Thursday, August 14, 2014

Using Multiple Monitors

I've been an advocate of multiple monitors even since I realized that productivity wasn't decadence. I have three monitors attached to my computer all of them are Dell U2211-H panels. The U2211-H panel has a 16:9 aspect ration which makes them a little too wide. Text is best read in long, thin columns so the extra width is overkill for that. Also, if you have three 16:9 screens you need a really wide desk. 4:3 is the perfect ratio for multiple computer screens. If you're working on text all day, a portrait oriented 4:3 is even better since you can fit more text on the screen that way. It's also close to the ratio of a standard sheet of 8.5 X 11.

The main problem with 4:3 screens is that they are very expensive new. The rumour is that most computer monitors these days are simply a repackaging of HDTVs. Even the 16:10 aspect ratio is getting hard to find and 16:10 is better than 16:9.

My three 16:9 monitors are laid out with the left most one in portrait mode and the other two in landscape. I put my code editor and email client on the portrait screen and use the two landscape monitors for everything else. Having a 16:9 monitor in portrait mode is comically tall but works really well for code and emails. Using a 16:9 monitor in portrait mode allows me to see 95 lines of code on the screen at once (with a nice big font!) without having to scroll. To get the same effect from a larger 16:9 monitor you'd have to almost double the display size.

I use my computer for both gaming and coding. Having the leftmost monitor in portrait mode is a comprise. It means that whenever I code I move my mouse and keyboard over to the left so that this screen becomes my primary screen. Then, once the day is over, I slide back over to use my centre, landscape monitor for games and web browsing. My monitors are actually on a pivot so I should try just pivoting the centre monitor while I'm working then pivoting it back when I'm done. Maybe I should put all three monitors in portrait mode, since the bulk of what I do involves reading code or text. I'll have to try that over the next few days and get back to you.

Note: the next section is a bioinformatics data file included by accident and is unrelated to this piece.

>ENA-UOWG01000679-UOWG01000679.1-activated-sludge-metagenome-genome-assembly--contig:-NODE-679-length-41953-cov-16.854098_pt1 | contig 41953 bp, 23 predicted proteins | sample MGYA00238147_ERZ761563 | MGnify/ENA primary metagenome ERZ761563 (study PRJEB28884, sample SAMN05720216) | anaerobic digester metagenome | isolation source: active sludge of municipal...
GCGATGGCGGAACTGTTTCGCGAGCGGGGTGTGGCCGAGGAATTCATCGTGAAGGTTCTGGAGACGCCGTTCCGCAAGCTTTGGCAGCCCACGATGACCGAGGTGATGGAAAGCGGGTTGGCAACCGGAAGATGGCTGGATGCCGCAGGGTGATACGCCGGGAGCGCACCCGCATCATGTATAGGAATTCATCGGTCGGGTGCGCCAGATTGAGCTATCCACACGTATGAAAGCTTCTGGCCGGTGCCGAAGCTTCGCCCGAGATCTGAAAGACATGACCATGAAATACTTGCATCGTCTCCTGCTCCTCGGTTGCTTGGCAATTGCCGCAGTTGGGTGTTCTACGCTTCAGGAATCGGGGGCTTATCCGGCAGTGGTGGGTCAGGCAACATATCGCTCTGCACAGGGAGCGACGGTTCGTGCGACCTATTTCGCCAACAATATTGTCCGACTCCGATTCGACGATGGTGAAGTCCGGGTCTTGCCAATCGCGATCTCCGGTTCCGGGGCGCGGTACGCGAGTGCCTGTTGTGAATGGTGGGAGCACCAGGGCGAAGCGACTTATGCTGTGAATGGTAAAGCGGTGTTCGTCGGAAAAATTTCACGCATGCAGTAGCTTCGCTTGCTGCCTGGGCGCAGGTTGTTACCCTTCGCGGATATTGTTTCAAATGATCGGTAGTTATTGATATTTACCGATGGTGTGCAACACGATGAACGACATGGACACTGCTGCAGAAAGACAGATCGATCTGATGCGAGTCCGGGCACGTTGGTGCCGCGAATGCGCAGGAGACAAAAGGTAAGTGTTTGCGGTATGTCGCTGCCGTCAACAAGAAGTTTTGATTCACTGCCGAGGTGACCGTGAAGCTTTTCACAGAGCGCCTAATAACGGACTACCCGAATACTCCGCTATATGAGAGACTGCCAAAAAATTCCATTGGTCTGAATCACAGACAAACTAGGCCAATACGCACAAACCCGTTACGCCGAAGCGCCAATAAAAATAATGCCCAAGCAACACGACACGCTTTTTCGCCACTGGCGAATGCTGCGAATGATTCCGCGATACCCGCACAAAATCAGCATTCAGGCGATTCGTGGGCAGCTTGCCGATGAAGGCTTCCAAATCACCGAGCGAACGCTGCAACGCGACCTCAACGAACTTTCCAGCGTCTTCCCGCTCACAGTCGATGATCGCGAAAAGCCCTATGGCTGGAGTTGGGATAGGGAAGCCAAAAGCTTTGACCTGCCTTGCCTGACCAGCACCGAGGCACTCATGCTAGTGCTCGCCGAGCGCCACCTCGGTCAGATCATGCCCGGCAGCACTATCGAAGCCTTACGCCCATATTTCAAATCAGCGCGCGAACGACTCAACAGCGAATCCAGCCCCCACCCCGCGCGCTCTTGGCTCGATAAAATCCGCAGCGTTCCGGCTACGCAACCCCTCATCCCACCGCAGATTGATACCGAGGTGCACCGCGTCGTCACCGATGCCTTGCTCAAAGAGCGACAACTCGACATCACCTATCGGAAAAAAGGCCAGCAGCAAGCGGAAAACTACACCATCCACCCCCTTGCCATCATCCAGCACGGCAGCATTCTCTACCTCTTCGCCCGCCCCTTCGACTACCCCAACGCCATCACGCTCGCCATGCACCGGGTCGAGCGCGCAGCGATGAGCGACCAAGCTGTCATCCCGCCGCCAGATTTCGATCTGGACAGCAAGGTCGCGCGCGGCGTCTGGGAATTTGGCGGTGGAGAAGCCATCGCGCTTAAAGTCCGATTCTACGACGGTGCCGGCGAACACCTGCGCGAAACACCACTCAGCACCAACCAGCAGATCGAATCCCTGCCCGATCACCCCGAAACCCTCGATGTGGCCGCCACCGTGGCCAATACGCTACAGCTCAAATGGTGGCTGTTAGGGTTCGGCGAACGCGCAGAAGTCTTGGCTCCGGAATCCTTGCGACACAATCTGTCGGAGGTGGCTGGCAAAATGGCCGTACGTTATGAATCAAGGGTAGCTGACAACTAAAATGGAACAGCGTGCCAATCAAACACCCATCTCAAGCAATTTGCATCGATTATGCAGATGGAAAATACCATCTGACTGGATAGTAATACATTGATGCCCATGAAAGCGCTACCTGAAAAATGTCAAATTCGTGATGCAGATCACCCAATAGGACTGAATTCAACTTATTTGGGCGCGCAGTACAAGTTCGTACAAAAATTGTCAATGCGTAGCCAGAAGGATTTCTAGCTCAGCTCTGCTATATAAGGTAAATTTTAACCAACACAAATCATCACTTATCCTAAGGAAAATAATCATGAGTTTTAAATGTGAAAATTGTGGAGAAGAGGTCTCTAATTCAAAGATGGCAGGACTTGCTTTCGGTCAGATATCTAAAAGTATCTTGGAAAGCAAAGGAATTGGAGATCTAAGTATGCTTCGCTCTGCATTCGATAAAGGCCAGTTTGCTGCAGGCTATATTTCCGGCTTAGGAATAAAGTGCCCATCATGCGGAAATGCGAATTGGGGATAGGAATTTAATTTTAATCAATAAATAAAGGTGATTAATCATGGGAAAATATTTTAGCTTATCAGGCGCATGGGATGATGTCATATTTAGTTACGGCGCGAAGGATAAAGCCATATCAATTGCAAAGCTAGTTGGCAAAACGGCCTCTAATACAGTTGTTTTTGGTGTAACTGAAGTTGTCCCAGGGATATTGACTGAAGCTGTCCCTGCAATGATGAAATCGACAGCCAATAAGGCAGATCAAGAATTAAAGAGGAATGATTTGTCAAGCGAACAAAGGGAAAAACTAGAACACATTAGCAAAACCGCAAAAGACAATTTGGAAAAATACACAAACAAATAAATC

Recent Window management features added in Windows 7 make super large displays a second option to the multi-monitor setup. Windows 7 has the ability to snap a window to the left or right half of the screen. This makes managing two windows on the screen at once far easier. The keyboard shortcut for this is windows key-left or right arrow.

That's really the only difference between multiple monitors or one massive monitor - software support. With multiple monitors the OS knows you want to use each monitor as a separate region so that works already. If you're using one giant monitor the OS has no idea what to do. Do you want one big window or a bunch of regions or what? Back when I bought my three monitors I didn't know about the Windows 7 snap features so, I chose multiple monitors rather than rely on software that might not be there. Oh well.. I still love my three monitors.

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